Daddy Plath Daddy

Daddy - Plath #

Context and Background: #

The death of her father when she was eight had a profound effect on Sylvia Plath. He died from undiagnosed diabetes, having already suffered the amputation of one foot. Was it the lack of one foot that causes her obsession with “shoes” in this poem? At any rate Plath returns to the death of her father in much of her poetry.

With her father very sick, Sylvia prays to God for his life. When her mother informs her of the death of her father, she pulled the blankets over her head and said: “I’ll never speak to God again”.

“Forever our father’s children, we beat on, boats against the current, borne back ceaselessly into the past.” Fitzgerald - The Great Gatsby

Sub-consciously we choose our soul mates on the basis of our role models and Plath admits that her attraction to Ted Hughes is as an ersatz or surrogate father figure.

Her Polish father, domineering and authoritarian, and her mother Aurelia, of Austrian origin link the poem to the Nazis. This poem is likely an attempt to exorcise the male oppressive dominance of her life in an attempt to become free.

Daddy #

You do not do, you do not do
Any more, black shoe
In which I have lived like a foot
For thirty years, poor and white,
Barely daring to breathe or Achoo.

Daddy, I have had to kill you.
You died before I had time——
Marble-heavy, a bag full of God,
Ghastly statue with one gray toe
Big as a Frisco seal

And a head in the freakish Atlantic
Where it pours bean green over blue
In the waters off beautiful Nauset.
I used to pray to recover you.
Ach, du.

In the German tongue, in the Polish town
Scraped flat by the roller
Of wars, wars, wars.
But the name of the town is common.
My Polack friend

Says there are a dozen or two.
So I never could tell where you
Put your foot, your root,
I never could talk to you.
The tongue stuck in my jaw.

It stuck in a barb wire snare.
Ich, ich, ich, ich,
I could hardly speak.
I thought every German was you.
And the language obscene

An engine, an engine
Chuffing me off like a Jew.
A Jew to Dachau, Auschwitz, Belsen.
I began to talk like a Jew.
I think I may well be a Jew.

The snows of the Tyrol, the clear beer of Vienna
Are not very pure or true.
With my gipsy ancestress and my weird luck
And my Taroc pack and my Taroc pack
I may be a bit of a Jew.

I have always been scared of you,
With your Luftwaffe, your gobbledygoo.
And your neat mustache
And your Aryan eye, bright blue.
Panzer-man, panzer-man, O You——

Not God but a swastika
So black no sky could squeak through.
Every woman adores a Fascist,
The boot in the face, the brute
Brute heart of a brute like you.

You stand at the blackboard, daddy,
In the picture I have of you,
A cleft in your chin instead of your foot
But no less a devil for that, no not
Any less the black man who

Bit my pretty red heart in two.
I was ten when they buried you.
At twenty I tried to die
And get back, back, back to you.
I thought even the bones would do.

But they pulled me out of the sack,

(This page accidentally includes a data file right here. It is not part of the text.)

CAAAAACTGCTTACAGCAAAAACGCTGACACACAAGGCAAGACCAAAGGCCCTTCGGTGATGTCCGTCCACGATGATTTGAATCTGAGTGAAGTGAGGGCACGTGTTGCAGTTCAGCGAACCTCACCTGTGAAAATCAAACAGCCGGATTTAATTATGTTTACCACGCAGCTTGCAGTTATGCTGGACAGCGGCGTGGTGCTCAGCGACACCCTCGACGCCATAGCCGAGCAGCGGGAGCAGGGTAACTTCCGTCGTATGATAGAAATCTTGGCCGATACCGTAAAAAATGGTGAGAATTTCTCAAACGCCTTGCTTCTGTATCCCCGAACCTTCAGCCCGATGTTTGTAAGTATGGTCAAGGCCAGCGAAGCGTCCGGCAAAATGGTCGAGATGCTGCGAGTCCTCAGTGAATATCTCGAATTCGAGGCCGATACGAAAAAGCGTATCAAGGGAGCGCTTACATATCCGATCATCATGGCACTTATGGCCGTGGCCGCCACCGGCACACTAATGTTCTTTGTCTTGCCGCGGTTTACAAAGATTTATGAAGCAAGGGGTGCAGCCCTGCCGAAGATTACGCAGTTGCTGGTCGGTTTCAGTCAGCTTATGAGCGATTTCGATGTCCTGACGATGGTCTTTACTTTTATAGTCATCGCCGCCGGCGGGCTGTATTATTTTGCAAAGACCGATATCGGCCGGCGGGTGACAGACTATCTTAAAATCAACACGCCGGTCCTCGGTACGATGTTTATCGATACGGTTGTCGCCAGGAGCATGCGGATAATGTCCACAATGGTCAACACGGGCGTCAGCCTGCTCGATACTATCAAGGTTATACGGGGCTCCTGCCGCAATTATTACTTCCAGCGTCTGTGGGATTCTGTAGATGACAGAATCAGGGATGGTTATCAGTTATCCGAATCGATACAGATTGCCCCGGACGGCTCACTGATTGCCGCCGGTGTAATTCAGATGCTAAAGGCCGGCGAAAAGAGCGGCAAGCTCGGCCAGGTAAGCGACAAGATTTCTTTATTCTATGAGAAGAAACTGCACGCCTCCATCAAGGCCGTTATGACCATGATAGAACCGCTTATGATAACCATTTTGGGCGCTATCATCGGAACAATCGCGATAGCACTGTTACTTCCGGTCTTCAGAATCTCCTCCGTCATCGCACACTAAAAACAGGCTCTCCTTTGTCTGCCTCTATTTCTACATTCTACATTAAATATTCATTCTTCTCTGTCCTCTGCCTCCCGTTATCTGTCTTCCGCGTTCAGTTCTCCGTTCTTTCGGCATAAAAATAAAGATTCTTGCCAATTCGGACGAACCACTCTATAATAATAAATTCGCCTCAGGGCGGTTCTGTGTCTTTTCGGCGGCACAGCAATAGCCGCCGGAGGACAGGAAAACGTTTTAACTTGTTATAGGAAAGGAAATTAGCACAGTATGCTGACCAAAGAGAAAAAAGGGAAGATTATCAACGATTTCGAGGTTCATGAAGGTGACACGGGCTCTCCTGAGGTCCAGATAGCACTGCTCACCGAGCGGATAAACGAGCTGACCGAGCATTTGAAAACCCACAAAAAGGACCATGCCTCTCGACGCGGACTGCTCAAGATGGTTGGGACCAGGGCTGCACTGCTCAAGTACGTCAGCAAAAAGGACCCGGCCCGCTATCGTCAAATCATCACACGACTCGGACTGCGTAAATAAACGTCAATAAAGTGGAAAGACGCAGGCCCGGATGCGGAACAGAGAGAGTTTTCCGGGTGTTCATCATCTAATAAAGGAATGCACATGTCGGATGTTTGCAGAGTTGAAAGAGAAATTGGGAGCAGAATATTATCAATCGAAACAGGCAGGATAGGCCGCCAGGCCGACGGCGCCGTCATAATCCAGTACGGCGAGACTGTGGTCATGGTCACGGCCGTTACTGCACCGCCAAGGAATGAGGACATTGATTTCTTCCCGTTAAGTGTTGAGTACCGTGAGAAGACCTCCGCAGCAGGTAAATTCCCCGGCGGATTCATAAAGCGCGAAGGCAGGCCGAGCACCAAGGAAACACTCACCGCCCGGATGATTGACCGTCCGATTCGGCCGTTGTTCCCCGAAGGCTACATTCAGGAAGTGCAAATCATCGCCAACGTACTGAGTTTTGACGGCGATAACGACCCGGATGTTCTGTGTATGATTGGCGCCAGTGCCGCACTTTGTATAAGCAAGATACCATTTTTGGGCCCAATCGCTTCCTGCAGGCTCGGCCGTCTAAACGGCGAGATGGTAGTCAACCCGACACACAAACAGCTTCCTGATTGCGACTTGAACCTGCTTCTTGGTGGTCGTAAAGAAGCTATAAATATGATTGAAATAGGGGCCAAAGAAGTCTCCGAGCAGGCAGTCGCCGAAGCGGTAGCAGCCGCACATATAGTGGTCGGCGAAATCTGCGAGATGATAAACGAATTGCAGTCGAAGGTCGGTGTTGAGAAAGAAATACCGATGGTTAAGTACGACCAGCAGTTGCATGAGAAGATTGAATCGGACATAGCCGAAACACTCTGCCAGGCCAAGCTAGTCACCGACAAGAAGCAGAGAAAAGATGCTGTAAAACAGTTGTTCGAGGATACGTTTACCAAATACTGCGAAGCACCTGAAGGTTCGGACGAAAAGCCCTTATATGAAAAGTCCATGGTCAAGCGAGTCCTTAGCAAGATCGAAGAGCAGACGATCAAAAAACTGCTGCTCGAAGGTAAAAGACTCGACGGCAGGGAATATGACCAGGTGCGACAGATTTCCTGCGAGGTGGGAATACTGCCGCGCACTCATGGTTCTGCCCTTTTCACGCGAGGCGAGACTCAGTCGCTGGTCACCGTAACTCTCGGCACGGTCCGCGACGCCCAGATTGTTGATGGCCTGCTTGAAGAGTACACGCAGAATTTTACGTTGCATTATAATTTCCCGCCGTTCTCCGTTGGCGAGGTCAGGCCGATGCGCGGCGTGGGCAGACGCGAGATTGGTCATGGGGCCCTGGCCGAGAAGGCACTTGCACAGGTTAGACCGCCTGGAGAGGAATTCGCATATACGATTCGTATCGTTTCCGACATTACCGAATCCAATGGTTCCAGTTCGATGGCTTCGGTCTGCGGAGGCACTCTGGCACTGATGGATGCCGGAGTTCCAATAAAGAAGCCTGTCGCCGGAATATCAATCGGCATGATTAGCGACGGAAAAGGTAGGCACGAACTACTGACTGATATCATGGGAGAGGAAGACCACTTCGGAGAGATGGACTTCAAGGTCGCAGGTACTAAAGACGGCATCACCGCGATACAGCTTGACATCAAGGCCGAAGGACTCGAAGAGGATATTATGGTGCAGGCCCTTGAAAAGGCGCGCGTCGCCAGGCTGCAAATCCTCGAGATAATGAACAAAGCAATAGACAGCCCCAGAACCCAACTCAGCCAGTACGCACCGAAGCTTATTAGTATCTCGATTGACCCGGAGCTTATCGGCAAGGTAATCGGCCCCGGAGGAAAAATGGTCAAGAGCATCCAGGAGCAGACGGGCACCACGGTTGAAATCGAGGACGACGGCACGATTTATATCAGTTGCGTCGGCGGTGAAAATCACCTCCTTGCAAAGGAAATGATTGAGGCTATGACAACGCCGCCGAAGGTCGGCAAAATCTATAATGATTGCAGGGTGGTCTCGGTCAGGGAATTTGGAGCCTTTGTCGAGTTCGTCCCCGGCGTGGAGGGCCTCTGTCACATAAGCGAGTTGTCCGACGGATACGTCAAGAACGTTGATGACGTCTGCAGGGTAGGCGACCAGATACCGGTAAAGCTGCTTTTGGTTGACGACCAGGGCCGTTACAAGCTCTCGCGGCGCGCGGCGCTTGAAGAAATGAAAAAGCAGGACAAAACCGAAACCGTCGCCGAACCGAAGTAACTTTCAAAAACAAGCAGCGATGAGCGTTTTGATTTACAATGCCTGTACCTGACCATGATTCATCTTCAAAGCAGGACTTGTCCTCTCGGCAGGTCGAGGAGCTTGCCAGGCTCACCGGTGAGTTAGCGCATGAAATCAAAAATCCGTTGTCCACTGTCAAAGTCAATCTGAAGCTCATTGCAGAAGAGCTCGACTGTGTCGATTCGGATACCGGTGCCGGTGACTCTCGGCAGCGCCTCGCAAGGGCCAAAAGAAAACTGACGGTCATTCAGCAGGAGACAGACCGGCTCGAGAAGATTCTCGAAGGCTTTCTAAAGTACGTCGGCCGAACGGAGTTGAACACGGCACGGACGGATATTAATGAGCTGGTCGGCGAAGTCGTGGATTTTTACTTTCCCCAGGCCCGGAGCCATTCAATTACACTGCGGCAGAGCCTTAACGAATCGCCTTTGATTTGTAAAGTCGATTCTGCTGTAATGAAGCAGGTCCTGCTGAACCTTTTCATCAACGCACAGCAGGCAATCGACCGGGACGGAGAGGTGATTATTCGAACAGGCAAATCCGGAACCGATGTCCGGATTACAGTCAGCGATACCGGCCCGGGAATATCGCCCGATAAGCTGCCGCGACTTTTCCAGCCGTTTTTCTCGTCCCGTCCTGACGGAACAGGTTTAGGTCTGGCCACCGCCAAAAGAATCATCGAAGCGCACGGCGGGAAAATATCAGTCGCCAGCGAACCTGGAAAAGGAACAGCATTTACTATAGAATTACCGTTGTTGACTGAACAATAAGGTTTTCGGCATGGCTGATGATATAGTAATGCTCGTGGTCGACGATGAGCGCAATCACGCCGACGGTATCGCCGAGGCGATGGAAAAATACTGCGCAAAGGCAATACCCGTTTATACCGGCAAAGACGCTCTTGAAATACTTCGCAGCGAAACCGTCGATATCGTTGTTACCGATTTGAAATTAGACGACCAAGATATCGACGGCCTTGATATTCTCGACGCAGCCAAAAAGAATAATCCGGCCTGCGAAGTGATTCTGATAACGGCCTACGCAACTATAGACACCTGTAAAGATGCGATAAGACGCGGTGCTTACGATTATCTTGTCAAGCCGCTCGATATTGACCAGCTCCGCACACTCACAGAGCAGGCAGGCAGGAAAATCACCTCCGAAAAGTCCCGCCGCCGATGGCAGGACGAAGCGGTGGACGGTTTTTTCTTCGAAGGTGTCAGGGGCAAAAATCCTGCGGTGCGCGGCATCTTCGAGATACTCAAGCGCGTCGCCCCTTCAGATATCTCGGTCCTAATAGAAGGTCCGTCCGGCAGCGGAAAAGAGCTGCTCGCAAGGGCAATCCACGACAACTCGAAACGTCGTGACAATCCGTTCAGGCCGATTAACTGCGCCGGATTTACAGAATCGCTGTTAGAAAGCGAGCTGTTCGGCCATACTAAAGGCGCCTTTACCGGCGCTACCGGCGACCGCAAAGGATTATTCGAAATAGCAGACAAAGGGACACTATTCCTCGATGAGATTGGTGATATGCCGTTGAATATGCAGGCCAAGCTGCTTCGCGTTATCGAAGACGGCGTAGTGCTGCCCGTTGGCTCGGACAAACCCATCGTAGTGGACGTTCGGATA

And they stuck me together with glue.
And then I knew what to do.
I made a model of you,
A man in black with a Meinkampf look

And a love of the rack and the screw.
And I said I do, I do.
So daddy, I’m finally through.
The black telephone’s off at the root,
The voices just can’t worm through.

If I’ve killed one man, I’ve killed two—— The vampire who said he was you
And drank my blood for a year,
Seven years, if you want to know.
Daddy, you can lie back now.

There’s a stake in your fat black heart
And the villagers never liked you.
They are dancing and stamping on you.
They always knew it was you.
Daddy, daddy, you bastard, I’m through.

II. Sound Effects #

Read the poem aloud. Comment on the Sound Effects, verbal music. It’s rhyme. Rhythm and melody. Assonance, alliteration. Onomatopoeia. etc. (Blending repetition patterns. slow/fast movement, harsh, discordant, sibilance, sotto, allegro, Rhapsodic, lyrical, elegiac, upbeat, blue, staccato, dirge, ode, Melody. tone. mood. atmosphere. voice.

You can hear Sylvia Plath read Daddy at:

Poets can make words sing by blending meaning and using sound to convey mood in an emotive and suggestive manner. Some poets deliberately use incantation and repetition in an attempt to cast a spell over their readers, allowing them to escape reality and enter the world of dreams, imagination and fantasy. The subtle repetition of vowel sounds (rhyme, assonance) can create a distinctive mood or ambience. The repetition of consonants (alliteration) can also obliquely affect the emotions of the responders. Plath advises others to learn from the assonances and consonances of Emily Dickinson for subtlety beyond mere rhyme using sharp punch words to create the effect of hooftaps.

This is a dramatic monologue; an apostrophe, addressing her dead father.

The poem begins from the perspective of a child, looking for a sing song nursery rhyme. She sees her father as an overpowering figure and she feels vulnerable, insignificant, almost helpless. As the poem progresses, she adopts a more mature voice.